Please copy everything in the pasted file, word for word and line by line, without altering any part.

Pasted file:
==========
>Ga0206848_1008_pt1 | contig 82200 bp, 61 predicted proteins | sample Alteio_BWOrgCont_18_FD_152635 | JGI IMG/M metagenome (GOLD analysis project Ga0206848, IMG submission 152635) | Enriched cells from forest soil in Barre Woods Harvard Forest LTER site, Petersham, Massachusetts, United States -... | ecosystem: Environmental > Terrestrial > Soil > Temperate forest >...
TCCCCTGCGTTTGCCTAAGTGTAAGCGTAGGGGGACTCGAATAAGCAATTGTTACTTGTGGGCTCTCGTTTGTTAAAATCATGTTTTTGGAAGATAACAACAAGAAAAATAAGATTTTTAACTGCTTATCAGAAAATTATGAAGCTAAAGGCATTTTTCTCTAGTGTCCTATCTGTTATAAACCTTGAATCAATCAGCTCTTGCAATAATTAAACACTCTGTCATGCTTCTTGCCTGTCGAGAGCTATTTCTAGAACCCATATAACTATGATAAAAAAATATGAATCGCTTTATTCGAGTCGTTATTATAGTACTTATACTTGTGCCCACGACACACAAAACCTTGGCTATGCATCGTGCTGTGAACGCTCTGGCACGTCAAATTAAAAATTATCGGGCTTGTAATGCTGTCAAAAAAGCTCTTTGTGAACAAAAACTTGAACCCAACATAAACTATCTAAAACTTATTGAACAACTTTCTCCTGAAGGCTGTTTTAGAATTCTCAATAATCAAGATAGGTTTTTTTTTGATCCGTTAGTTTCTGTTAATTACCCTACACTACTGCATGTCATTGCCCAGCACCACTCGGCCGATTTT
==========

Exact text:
>Ga0206848_1008_pt1 | contig 82200 bp, 61 predicted proteins | sample Alteio_BWOrgCont_18_FD_152635 | JGI IMG/M metagenome (GOLD analysis project Ga0206848, IMG submission 152635) | Enriched cells from forest soil in Barre Woods Harvard Forest LTER site, Petersham, Massachusetts, United States -... | ecosystem: Environmental > Terrestrial > Soil > Temperate forest >...
TCCCCTGCGTTTGCCTAAGTGTAAGCGTAGGGGGACTCGAATAAGCAATTGTTACTTGTGGGCTCTCGTTTGTTAAAATCATGTTTTTGGAAGATAACAACAAGAAAAATAAGATTTTTAACTGCTTATCAGAAAATTATGAAGCTAAAGGCATTTTTCTCTAGTGTCCTATCTGTTATAAACCTTGAATCAATCAGCTCTTGCAATAATTAAACACTCTGTCATGCTTCTTGCCTGTCGAGAGCTATTTCTAGAACCCATATAACTATGATAAAAAAATATGAATCGCTTTATTCGAGTCGTTATTATAGTACTTATACTTGTGCCCACGACACACAAAACCTTGGCTATGCATCGTGCTGTGAACGCTCTGGCACGTCAAATTAAAAATTATCGGGCTTGTAATGCTGTCAAAAAAGCTCTTTGTGAACAAAAACTTGAACCCAACATAAACTATCTAAAACTTATTGAACAACTTTCTCCTGAAGGCTGTTTTAGAATTCTCAATAATCAAGATAGGTTTTTTTTTGATCCGTTAGTTTCTGTTAATTACCCTACACTACTGCATGTCATTGCCCAGCACCACTCGGCCGATTTT